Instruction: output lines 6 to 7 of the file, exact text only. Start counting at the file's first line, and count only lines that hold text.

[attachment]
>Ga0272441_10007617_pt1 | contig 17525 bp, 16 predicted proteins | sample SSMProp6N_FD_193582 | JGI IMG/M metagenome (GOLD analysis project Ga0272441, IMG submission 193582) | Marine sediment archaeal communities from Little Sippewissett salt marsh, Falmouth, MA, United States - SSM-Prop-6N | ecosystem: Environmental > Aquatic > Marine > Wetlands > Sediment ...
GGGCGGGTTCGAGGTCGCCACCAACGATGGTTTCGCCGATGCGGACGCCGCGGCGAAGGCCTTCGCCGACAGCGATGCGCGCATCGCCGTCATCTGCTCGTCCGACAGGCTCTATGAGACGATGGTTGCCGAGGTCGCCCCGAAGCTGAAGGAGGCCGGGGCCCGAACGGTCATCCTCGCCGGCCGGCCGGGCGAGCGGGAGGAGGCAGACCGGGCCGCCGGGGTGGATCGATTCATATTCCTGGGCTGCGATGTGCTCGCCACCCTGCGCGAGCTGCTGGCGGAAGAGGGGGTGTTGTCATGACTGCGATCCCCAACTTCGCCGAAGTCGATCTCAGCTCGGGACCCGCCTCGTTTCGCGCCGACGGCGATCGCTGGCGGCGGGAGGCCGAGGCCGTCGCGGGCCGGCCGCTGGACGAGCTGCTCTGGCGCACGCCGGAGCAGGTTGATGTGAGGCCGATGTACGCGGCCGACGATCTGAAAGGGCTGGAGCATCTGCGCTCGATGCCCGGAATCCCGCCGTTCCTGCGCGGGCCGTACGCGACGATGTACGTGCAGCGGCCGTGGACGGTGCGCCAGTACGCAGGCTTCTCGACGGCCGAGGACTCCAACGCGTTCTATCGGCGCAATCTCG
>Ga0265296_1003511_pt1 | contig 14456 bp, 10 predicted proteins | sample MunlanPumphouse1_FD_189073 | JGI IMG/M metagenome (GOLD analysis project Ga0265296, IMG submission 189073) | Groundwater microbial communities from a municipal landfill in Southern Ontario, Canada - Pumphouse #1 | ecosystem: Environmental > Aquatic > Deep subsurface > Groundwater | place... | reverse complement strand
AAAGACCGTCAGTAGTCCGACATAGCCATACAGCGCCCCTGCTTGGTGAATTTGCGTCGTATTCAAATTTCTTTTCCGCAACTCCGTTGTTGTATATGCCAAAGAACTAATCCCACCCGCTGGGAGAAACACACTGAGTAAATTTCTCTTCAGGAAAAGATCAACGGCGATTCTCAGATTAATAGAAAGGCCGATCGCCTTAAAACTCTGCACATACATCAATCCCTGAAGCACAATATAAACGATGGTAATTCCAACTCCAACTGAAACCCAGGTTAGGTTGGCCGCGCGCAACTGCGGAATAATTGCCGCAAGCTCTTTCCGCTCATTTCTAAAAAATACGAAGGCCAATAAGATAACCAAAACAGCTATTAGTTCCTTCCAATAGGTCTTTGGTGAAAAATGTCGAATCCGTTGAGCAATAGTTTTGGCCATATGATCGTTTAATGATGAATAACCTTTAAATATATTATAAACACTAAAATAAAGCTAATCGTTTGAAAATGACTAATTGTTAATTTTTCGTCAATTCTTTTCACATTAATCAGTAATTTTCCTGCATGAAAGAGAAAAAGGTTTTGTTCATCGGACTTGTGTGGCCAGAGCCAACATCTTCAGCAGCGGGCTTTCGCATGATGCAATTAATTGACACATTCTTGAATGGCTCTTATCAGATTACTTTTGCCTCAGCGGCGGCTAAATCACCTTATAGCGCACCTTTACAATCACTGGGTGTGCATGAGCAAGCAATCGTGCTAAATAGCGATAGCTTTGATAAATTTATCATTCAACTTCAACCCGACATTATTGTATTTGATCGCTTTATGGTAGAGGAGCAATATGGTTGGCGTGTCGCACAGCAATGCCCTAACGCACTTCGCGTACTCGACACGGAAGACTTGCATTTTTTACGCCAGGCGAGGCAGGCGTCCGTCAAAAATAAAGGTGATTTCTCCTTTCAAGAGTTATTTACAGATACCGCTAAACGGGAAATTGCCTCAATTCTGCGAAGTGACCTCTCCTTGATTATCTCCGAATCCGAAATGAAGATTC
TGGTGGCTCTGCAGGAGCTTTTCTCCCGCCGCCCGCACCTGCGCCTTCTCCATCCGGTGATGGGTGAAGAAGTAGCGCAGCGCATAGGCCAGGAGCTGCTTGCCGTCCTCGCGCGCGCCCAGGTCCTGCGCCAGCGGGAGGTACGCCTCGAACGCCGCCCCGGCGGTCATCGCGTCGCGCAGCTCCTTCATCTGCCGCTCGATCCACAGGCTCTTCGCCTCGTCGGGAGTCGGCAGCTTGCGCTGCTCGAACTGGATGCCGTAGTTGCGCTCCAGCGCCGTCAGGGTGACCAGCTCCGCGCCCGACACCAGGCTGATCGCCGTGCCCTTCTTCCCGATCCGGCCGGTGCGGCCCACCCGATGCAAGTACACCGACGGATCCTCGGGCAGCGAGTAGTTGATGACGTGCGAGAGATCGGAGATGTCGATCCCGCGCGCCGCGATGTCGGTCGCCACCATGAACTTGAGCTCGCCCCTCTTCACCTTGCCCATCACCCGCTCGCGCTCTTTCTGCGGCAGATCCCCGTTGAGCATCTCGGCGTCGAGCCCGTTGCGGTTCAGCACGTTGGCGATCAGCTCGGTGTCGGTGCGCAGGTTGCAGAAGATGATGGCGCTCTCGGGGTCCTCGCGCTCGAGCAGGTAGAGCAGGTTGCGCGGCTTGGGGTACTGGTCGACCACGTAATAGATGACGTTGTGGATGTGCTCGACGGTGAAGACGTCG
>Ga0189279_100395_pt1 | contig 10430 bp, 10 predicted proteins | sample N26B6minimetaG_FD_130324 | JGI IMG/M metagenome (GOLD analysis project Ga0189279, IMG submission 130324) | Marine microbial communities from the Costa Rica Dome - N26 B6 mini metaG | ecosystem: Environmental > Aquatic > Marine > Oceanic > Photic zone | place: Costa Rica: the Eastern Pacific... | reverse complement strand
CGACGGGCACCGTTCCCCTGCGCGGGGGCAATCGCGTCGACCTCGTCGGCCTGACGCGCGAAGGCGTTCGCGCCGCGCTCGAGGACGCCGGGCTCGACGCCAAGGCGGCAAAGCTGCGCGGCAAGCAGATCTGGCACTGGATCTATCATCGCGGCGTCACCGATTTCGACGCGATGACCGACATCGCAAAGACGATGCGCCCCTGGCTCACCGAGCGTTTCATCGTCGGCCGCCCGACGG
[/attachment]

>Ga0189279_100395_pt1 | contig 10430 bp, 10 predicted proteins | sample N26B6minimetaG_FD_130324 | JGI IMG/M metagenome (GOLD analysis project Ga0189279, IMG submission 130324) | Marine microbial communities from the Costa Rica Dome - N26 B6 mini metaG | ecosystem: Environmental > Aquatic > Marine > Oceanic > Photic zone | place: Costa Rica: the Eastern Pacific... | reverse complement strand
CGACGGGCACCGTTCCCCTGCGCGGGGGCAATCGCGTCGACCTCGTCGGCCTGACGCGCGAAGGCGTTCGCGCCGCGCTCGAGGACGCCGGGCTCGACGCCAAGGCGGCAAAGCTGCGCGGCAAGCAGATCTGGCACTGGATCTATCATCGCGGCGTCACCGATTTCGACGCGATGACCGACATCGCAAAGACGATGCGCCCCTGGCTCACCGAGCGTTTCATCGTCGGCCGCCCGACGG